JM: Yeah, a lot of the elements that were a part of their music is a part of pop music; it's been co-opted. Also, I was in an army band, and we had a certain job to do, and I went to an army band training school, because my experience, my training in music, was limited to what I learned from my father; and I played in high school and grade school; I went to band classes and I played all the time, but theory and harmony, I didn't take in school. I learned that in the army band, and the army band school was very intense, and dealt with those things, like traditional harmony and composition and stuff— ear training and things like that, which were great; it was like being in accelerated college courses. And then I'm thrust into this band in Germany, and all we did was—from the time we woke up in the morning until the evening—was rehearse. You know, we rehearsed band music, and light concert music, and stuff like that—and virtually denied any opportunity to improvise; in fact, we were forbidden to—it was just not to be done, so we did it on our free time, and we played in some little clubs and stuff, and we had a project where we'd have to compose things and play them, you know, once a week and stuff like that, so we kept ourselves going.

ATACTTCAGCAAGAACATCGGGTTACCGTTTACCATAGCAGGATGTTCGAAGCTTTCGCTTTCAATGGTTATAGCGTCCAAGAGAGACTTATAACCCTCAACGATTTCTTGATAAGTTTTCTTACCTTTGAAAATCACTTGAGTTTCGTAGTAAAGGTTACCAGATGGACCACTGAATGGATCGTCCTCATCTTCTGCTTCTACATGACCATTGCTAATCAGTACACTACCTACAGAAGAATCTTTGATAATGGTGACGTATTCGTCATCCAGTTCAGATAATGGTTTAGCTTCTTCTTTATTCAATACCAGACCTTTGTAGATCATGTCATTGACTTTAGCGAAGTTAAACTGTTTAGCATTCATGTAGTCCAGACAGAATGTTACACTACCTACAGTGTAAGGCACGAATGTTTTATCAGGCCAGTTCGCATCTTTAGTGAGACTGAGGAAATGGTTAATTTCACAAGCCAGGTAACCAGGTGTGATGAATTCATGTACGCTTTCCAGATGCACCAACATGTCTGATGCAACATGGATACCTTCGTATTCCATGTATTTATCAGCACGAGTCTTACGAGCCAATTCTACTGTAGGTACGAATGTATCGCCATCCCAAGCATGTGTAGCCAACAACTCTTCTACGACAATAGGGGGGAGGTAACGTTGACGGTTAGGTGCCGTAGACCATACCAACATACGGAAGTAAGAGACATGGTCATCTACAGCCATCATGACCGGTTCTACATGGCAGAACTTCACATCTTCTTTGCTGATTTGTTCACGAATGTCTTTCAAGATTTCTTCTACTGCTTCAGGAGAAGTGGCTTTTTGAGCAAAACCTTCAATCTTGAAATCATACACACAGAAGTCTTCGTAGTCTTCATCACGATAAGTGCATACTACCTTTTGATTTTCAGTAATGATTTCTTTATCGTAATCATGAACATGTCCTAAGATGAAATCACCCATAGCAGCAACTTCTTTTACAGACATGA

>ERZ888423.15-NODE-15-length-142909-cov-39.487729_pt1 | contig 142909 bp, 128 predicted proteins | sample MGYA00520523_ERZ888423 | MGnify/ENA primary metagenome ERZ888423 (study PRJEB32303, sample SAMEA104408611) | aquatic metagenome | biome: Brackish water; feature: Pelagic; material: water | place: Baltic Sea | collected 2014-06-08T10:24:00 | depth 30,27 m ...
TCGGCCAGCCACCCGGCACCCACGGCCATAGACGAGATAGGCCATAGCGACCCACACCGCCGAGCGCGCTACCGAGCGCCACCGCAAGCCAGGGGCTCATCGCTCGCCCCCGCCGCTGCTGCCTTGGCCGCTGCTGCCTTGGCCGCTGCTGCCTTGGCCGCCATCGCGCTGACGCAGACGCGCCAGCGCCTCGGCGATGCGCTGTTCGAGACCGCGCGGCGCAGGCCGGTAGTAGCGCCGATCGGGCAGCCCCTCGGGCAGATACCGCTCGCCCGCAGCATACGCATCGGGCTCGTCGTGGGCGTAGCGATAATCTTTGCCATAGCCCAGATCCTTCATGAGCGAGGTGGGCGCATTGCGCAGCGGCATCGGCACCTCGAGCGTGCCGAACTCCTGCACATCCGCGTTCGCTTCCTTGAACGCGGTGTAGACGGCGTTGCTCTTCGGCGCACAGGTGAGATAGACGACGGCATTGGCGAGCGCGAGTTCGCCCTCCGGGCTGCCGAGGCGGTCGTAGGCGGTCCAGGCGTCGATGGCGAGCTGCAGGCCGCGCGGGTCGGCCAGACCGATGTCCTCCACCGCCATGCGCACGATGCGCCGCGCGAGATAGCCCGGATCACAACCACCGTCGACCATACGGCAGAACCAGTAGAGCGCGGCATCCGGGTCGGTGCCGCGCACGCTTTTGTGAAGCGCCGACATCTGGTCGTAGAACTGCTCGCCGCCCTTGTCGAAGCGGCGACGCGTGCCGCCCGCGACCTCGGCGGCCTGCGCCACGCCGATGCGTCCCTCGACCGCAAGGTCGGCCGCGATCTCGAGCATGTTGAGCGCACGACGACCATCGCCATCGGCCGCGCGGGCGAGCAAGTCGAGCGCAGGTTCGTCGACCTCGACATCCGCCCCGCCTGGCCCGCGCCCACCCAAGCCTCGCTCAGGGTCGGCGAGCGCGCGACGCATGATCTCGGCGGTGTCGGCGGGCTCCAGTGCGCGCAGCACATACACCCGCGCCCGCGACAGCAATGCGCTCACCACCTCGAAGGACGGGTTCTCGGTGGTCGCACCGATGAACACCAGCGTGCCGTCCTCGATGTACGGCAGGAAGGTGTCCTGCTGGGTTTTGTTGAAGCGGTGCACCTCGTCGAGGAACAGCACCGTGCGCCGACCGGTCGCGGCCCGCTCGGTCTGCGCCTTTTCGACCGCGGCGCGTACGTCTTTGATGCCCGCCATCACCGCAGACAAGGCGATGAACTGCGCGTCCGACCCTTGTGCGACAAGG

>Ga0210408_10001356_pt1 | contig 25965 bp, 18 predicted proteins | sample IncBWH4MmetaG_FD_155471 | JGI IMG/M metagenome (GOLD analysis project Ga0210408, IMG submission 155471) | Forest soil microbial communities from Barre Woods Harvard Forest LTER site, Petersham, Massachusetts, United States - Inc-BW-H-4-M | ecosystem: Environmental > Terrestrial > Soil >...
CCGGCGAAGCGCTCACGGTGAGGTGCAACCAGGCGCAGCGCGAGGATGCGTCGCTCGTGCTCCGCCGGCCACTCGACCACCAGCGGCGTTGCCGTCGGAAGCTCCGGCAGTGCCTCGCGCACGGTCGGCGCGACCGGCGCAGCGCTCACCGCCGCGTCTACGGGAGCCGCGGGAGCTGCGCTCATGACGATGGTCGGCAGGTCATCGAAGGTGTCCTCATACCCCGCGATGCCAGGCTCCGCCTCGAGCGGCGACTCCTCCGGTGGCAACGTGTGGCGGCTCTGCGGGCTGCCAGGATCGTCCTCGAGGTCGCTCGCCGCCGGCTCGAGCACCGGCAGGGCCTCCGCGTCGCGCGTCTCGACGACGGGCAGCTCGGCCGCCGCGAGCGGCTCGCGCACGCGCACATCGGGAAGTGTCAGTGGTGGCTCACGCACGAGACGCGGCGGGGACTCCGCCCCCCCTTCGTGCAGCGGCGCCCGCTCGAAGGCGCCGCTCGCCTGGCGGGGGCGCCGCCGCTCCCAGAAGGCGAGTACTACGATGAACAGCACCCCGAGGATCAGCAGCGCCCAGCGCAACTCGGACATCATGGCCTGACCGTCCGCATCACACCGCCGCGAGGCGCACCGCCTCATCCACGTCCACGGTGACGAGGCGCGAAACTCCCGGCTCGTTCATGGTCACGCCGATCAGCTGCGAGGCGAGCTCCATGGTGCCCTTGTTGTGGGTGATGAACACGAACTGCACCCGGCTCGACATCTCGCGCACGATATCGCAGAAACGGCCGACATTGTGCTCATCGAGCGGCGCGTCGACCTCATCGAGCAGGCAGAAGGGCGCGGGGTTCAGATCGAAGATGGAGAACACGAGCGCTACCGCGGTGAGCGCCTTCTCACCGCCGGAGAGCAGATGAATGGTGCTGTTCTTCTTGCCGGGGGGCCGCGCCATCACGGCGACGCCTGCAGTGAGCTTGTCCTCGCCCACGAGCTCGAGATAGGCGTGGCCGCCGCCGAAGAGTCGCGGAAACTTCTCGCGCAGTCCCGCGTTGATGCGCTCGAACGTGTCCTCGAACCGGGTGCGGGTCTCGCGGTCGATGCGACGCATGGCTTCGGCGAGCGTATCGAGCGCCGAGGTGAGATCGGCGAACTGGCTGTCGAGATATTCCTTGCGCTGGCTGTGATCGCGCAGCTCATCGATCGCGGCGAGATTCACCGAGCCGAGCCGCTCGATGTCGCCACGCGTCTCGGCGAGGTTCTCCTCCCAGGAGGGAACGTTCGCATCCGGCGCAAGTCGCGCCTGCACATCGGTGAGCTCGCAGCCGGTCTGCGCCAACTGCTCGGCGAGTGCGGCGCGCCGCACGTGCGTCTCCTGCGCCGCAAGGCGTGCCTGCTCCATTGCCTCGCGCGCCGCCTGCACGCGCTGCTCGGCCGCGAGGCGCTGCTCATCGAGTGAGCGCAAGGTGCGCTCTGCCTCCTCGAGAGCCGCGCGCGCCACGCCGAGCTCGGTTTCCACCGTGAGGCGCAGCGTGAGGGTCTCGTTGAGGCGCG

AAJ: So if you weren't in the army, you might not have had an opportunity to have such an intense musical education?